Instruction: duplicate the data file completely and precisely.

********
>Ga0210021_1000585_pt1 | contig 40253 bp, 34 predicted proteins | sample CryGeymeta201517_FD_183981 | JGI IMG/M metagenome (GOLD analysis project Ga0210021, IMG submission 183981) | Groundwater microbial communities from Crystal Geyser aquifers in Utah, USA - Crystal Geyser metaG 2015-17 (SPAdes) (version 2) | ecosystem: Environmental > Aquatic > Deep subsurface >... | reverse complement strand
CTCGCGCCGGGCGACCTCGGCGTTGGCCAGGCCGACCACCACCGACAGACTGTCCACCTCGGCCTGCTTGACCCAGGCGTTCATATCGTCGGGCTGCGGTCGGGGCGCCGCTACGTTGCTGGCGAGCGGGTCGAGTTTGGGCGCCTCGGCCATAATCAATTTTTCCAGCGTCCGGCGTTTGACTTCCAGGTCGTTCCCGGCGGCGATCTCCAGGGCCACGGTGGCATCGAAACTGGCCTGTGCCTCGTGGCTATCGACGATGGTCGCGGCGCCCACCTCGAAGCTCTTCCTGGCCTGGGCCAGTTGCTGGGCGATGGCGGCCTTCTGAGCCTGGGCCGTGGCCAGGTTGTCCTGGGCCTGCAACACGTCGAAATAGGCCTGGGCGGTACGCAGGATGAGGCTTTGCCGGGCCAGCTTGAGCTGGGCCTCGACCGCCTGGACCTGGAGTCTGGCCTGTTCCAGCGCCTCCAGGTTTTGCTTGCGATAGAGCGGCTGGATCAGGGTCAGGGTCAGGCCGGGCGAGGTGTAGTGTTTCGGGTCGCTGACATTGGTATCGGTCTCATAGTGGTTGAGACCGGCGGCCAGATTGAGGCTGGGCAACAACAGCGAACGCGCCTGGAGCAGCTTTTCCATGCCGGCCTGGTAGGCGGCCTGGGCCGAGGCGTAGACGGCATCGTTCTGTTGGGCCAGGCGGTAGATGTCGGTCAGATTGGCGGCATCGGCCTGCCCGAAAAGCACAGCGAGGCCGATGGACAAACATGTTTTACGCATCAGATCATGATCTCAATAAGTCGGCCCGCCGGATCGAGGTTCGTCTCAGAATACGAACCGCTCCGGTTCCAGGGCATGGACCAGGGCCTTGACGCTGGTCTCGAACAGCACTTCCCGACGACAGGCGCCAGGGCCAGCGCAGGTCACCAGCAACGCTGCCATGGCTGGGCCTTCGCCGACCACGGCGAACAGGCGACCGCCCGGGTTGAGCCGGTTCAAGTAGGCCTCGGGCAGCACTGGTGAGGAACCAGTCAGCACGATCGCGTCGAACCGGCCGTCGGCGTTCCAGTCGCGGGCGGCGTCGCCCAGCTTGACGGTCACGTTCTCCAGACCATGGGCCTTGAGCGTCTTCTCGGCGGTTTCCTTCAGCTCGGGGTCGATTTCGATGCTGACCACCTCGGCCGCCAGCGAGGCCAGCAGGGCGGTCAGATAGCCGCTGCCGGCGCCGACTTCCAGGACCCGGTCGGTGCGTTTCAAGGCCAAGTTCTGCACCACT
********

>Ga0210021_1000585_pt1 | contig 40253 bp, 34 predicted proteins | sample CryGeymeta201517_FD_183981 | JGI IMG/M metagenome (GOLD analysis project Ga0210021, IMG submission 183981) | Groundwater microbial communities from Crystal Geyser aquifers in Utah, USA - Crystal Geyser metaG 2015-17 (SPAdes) (version 2) | ecosystem: Environmental > Aquatic > Deep subsurface >... | reverse complement strand
CTCGCGCCGGGCGACCTCGGCGTTGGCCAGGCCGACCACCACCGACAGACTGTCCACCTCGGCCTGCTTGACCCAGGCGTTCATATCGTCGGGCTGCGGTCGGGGCGCCGCTACGTTGCTGGCGAGCGGGTCGAGTTTGGGCGCCTCGGCCATAATCAATTTTTCCAGCGTCCGGCGTTTGACTTCCAGGTCGTTCCCGGCGGCGATCTCCAGGGCCACGGTGGCATCGAAACTGGCCTGTGCCTCGTGGCTATCGACGATGGTCGCGGCGCCCACCTCGAAGCTCTTCCTGGCCTGGGCCAGTTGCTGGGCGATGGCGGCCTTCTGAGCCTGGGCCGTGGCCAGGTTGTCCTGGGCCTGCAACACGTCGAAATAGGCCTGGGCGGTACGCAGGATGAGGCTTTGCCGGGCCAGCTTGAGCTGGGCCTCGACCGCCTGGACCTGGAGTCTGGCCTGTTCCAGCGCCTCCAGGTTTTGCTTGCGATAGAGCGGCTGGATCAGGGTCAGGGTCAGGCCGGGCGAGGTGTAGTGTTTCGGGTCGCTGACATTGGTATCGGTCTCATAGTGGTTGAGACCGGCGGCCAGATTGAGGCTGGGCAACAACAGCGAACGCGCCTGGAGCAGCTTTTCCATGCCGGCCTGGTAGGCGGCCTGGGCCGAGGCGTAGACGGCATCGTTCTGTTGGGCCAGGCGGTAGATGTCGGTCAGATTGGCGGCATCGGCCTGCCCGAAAAGCACAGCGAGGCCGATGGACAAACATGTTTTACGCATCAGATCATGATCTCAATAAGTCGGCCCGCCGGATCGAGGTTCGTCTCAGAATACGAACCGCTCCGGTTCCAGGGCATGGACCAGGGCCTTGACGCTGGTCTCGAACAGCACTTCCCGACGACAGGCGCCAGGGCCAGCGCAGGTCACCAGCAACGCTGCCATGGCTGGGCCTTCGCCGACCACGGCGAACAGGCGACCGCCCGGGTTGAGCCGGTTCAAGTAGGCCTCGGGCAGCACTGGTGAGGAACCAGTCAGCACGATCGCGTCGAACCGGCCGTCGGCGTTCCAGTCGCGGGCGGCGTCGCCCAGCTTGACGGTCACGTTCTCCAGACCATGGGCCTTGAGCGTCTTCTCGGCGGTTTCCTTCAGCTCGGGGTCGATTTCGATGCTGACCACCTCGGCCGCCAGCGAGGCCAGCAGGGCGGTCAGATAGCCGCTGCCGGCGCCGACTTCCAGGACCCGGTCGGTGCGTTTCAAGGCCAAGTTCTGCACCACT